More than half of student-athletes regularly 'overwhelmed' by GAA commitments

More than half of student-athletes regularly 'overwhelmed' by GAA commitments
At the Gaelic Players Association launch of their 2019 Student Report were GPA CEO Paul Flynn (centre) with Tyrone footballer Conor Meyler and Wexford hurler Rory O'Connor. Photo by Matt Browne/Sportsfile

More than half of the GPA's student-members regularly feel "overwhelmed" as they juggle study and sporting commitments.

The GPA Student Report 2019 has revealed that 35% of inter-county players in college had to repeat an exam, while just over one-in-ten had to repeat an entire academic year.

It comes as fixture-makers examine ways to rework the GAA calendar, with the premier college competitions set to move earlier in the year to lessen clashes with the National Leagues.

A majority (65%) feel their training load has a negative impact on their academic performance, while 54% say they don’t receive supports from their college if they are under pressure - the same number that describe themselves as regularly feeling overwhelmed.

The squeeze isn't just on the students, with four-in-five reporting that being a student-athlete puts financial pressure on their family.

The vast majority (83%) are playing with at least three teams, with seven-in-ten travelling home for training three or more times a week. Less than half felt confident to talk to their county manager about a reduced training load.

“Being a player should help our members develop valuable transferable skills and not prohibit them from performing to an optimal level academically, or negatively impact them financially, physically or emotionally,” said GPA chief executive Paul Flynn.

“Without a doubt, the demands on student players has never been greater but with the right supports in place they can achieve greater success in life and make a positive contribution to the overall college environment.”

Just over a third of student-members say more financial support to cover the costs of travel, accommodation, and nutrition would be their main priority.

More than half of student-athletes regularly 'overwhelmed' by GAA commitments

    Recommendations:

  • The GPA will include a mental health literacy workshop as part of the new suite of programmes it will offer to inter-county squads.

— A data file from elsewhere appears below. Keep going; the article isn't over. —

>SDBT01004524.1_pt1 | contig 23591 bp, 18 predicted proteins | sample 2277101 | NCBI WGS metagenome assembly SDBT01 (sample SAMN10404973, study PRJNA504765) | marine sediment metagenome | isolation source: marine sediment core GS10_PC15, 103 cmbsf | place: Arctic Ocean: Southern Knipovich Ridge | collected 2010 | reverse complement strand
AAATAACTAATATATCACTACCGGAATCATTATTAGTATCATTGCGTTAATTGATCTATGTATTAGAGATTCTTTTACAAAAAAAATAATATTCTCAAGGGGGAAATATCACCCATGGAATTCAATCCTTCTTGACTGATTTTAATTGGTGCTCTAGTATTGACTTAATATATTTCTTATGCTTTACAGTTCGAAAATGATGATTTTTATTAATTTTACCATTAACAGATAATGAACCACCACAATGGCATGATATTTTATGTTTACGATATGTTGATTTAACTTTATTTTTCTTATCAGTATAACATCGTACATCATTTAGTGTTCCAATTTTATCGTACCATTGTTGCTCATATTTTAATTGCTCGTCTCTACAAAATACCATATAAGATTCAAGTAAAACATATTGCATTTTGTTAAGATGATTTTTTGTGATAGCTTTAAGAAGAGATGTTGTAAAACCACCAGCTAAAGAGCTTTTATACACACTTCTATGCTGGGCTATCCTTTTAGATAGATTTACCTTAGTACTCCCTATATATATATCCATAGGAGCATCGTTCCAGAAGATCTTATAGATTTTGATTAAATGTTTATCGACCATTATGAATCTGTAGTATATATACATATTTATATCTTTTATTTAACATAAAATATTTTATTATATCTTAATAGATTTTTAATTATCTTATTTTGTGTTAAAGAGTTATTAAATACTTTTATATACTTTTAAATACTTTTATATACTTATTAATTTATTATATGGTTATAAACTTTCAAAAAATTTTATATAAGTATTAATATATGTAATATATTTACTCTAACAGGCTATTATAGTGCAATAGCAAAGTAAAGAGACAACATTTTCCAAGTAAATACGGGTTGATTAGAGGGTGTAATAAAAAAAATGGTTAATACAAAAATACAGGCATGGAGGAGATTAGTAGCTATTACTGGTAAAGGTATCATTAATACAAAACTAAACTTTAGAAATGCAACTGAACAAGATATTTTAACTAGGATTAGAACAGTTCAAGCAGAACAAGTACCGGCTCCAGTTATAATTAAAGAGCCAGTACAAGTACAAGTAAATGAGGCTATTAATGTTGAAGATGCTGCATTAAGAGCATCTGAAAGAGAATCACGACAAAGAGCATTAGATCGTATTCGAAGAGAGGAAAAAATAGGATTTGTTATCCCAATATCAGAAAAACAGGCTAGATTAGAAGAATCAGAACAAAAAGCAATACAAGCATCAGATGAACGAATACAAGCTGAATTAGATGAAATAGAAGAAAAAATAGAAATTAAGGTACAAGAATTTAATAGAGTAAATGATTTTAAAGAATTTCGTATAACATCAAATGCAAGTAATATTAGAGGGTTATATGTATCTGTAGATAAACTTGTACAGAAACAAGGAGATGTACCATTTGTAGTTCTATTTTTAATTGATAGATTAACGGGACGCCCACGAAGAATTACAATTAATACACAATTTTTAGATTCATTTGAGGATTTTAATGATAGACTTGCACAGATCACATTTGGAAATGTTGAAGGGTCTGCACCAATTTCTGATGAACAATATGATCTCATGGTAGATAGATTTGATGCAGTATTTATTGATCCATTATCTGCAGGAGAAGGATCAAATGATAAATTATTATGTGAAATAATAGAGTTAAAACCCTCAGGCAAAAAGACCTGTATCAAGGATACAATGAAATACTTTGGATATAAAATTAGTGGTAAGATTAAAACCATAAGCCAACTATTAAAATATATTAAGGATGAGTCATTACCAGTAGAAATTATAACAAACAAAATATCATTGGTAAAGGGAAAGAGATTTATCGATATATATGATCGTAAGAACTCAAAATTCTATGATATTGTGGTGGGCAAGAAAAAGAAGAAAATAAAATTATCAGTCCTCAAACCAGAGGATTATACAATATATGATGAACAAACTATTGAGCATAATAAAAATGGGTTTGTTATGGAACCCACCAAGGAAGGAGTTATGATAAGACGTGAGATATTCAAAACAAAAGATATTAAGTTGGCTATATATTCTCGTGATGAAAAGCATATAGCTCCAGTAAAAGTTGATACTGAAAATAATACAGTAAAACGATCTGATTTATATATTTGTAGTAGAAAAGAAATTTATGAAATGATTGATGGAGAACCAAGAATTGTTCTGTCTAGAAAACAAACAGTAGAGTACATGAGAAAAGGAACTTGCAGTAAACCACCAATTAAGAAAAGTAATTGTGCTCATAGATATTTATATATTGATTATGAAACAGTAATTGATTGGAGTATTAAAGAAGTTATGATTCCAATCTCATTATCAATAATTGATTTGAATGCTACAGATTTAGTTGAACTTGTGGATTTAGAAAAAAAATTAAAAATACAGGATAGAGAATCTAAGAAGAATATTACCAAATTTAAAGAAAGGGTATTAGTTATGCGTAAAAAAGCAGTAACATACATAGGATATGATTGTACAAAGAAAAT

• All GPA staff and service providers will participate in a mental health first aid training workshop and a gambling awareness workshop.
  • The GPA will share the findings of the current report with the GAA Higher Education Committee and will seek to establish representation on the Committee.
  • The GPA, GAA, other players associations, and educational institutions will explore the development of a cross-sport elite athlete friendly university programme, as well as the ongoing exploration of future scholarship opportunities with third-level institutions.
  • As well as supporting students to identify flexible employment opportunities, the GPA is currently exploring the development of an internship programme, which will be piloted in 2020.
  • The GPA is also currently developing a new bespoke financial information and advice programme to provide members with support and guidance in financial planning, budgeting, tax, etc.
  • The GPA to review the current expenses model in 2019 and continue to work with teams on the implementation of squad charters.
  • The GPA is involved in the development of scientifically supported training load measures underpinned by the work the GPA is doing on a Minimum Standards Charter for player welfare.
  • The GPA is also represented on the new Fixtures Calendar Review Task Force to review the GAA Fixtures Calendar and examine the timing of higher education competitions. The Committee has been tasked with having a report with recommendations completed by November 2019.

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